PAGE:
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Support the STEM Complex

The STEM buildings will cost $100 million, with an expected $25 million coming from donations. You can help make UVM’s dramatic vision for science, technology, engineering and mathematics a reality by making a gift today.

Just click the button below, select "Other" on the donation form and enter "STEM Facilities Fund" in the space provided.

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For more information, contact:

The UVM Foundation
(802) 656-2010
foundation@uvm.edu

The STEM Initiative: An Essential Promise

The University of Vermont’s largest-ever capital project will bring a state-of-the-art complex of labs, classrooms and research facilities to campus starting in 2016 and establish a promising new academic and economic development vision for UVM.

The Science, Technology, Engineering and Mathematics Initiative is a $100 million project that will match employers’ growing need for skilled graduates with the increasing numbers of STEM students attracted to UVM. The STEM project’s new construction and renovation will total more than 250,000 square feet.

“As Vermont’s premier public research university, we have an obligation to step up – and we are both prepared and excited to do so,’’ Provost David Rosowsky told UVM’s Board of Trustees in early 2014, shortly before they granted preliminary approval to issue bonds paying for 75 percent of the project. The remaining 25 percent will be raised through gifts from donors. “We must commit to making UVM a comprehensive, engaging, compelling and impactful public research university.”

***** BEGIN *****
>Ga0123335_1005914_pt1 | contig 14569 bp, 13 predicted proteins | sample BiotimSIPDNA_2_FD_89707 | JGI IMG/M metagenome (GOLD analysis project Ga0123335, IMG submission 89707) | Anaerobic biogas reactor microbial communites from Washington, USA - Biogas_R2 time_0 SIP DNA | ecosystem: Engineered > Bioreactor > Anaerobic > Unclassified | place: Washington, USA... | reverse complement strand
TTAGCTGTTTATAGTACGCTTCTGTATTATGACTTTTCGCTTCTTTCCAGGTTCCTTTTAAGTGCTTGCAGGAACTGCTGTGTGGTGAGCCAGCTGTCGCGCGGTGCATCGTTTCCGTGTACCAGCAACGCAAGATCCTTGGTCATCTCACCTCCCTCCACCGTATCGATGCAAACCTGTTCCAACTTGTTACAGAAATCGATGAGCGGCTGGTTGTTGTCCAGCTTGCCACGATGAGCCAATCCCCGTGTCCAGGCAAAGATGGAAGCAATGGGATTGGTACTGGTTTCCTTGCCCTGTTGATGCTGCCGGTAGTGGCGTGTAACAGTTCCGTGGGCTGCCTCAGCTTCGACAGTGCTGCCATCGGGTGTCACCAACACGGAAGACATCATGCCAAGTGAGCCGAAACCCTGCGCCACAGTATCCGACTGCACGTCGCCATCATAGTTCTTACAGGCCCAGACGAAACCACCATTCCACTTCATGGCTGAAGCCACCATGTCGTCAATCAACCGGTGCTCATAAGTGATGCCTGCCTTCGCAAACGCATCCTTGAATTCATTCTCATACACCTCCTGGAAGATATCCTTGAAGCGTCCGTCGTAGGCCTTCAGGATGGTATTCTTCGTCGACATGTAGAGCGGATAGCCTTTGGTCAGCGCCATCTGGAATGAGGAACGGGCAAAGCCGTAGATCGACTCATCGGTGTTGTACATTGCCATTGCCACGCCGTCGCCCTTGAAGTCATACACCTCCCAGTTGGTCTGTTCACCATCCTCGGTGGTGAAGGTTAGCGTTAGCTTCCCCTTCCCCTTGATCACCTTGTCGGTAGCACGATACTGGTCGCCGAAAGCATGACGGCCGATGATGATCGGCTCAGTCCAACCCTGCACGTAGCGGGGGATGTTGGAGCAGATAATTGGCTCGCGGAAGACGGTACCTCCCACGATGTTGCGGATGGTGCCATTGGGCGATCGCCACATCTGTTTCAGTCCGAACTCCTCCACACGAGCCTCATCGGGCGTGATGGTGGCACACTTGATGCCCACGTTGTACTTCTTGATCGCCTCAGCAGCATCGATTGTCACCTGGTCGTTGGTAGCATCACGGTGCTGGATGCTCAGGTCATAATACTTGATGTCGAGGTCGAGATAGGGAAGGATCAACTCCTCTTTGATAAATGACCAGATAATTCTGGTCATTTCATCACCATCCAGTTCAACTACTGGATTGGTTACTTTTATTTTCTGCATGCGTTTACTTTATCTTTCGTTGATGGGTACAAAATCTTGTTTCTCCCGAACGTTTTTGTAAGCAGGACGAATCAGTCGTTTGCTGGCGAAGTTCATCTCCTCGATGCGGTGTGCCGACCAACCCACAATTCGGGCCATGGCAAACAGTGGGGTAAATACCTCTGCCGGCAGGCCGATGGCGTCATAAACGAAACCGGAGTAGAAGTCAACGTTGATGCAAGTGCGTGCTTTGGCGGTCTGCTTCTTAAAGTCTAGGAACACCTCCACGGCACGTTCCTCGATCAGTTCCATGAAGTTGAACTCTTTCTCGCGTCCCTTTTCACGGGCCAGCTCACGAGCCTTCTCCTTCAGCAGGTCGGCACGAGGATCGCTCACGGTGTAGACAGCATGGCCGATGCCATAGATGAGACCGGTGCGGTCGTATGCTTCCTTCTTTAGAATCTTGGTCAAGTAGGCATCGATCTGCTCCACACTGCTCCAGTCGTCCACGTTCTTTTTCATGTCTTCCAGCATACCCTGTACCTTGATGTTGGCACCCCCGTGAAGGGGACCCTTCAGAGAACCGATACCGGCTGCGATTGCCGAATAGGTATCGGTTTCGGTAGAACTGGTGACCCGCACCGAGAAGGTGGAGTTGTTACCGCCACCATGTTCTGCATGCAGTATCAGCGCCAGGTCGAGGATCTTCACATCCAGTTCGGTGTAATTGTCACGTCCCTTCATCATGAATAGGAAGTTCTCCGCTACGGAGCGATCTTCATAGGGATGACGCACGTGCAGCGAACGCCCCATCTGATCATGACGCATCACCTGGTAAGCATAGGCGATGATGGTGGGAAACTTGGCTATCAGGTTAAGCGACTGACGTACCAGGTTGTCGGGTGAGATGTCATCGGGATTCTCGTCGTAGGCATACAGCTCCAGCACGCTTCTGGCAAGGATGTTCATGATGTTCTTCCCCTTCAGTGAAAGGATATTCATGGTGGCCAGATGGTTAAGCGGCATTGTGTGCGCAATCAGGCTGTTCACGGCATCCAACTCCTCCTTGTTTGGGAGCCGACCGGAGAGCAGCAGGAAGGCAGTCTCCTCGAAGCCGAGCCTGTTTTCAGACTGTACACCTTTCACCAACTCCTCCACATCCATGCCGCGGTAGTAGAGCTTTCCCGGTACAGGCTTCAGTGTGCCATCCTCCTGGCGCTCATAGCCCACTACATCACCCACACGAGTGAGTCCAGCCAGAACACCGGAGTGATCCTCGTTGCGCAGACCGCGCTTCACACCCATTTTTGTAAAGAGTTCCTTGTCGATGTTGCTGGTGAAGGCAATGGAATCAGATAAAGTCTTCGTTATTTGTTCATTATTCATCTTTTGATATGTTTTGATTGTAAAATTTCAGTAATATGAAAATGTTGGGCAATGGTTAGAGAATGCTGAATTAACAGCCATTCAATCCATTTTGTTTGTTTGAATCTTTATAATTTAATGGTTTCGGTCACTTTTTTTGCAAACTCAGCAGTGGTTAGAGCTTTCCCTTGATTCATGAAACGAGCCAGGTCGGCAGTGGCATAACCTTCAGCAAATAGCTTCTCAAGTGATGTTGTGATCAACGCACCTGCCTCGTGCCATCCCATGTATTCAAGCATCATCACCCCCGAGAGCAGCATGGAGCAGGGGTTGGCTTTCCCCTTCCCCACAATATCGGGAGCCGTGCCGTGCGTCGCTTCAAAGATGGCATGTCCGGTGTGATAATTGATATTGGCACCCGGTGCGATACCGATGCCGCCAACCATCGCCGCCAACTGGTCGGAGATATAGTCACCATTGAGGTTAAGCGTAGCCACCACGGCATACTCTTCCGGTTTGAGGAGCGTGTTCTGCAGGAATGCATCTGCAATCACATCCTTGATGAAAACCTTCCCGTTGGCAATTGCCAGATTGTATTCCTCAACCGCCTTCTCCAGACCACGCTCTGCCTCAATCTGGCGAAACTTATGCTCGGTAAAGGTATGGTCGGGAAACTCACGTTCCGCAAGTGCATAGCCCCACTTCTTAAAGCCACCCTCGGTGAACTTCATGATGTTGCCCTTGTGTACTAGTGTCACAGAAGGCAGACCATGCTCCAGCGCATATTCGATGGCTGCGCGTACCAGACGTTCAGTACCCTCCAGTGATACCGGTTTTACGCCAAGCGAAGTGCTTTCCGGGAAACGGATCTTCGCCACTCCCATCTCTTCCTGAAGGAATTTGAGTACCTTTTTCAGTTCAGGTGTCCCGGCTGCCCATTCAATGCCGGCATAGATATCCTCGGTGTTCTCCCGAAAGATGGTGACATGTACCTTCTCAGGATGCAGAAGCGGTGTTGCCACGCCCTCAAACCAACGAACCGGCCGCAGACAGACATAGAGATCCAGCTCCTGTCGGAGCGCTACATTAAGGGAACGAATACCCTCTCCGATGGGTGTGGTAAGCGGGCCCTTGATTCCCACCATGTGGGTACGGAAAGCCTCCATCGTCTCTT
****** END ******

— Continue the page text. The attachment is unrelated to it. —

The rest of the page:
Located in the heart of campus behind University Row, the STEM complex will include three facilities: a total retrofit and renovation of the existing Cook Physical Science Building, a renovation of Votey Hall --built in 1962 and home to the School of Engineering -- and the construction of an entirely new building of approximately 80,000 square feet. The buildings will be designed to create an atmosphere that is inviting and inclusive; one that welcomes and compels every member of our community to make a connection with the facility and the work it inspires. All construction would be completed by 2018.

The STEM Initiative will create a new physical and intellectual “spine” linking all corners of central campus. Nestled between existing arts, humanities and social sciences facilities and the health sciences branch of campus, the buildings will entice and encourage communication and connection across a broad range of disciplines.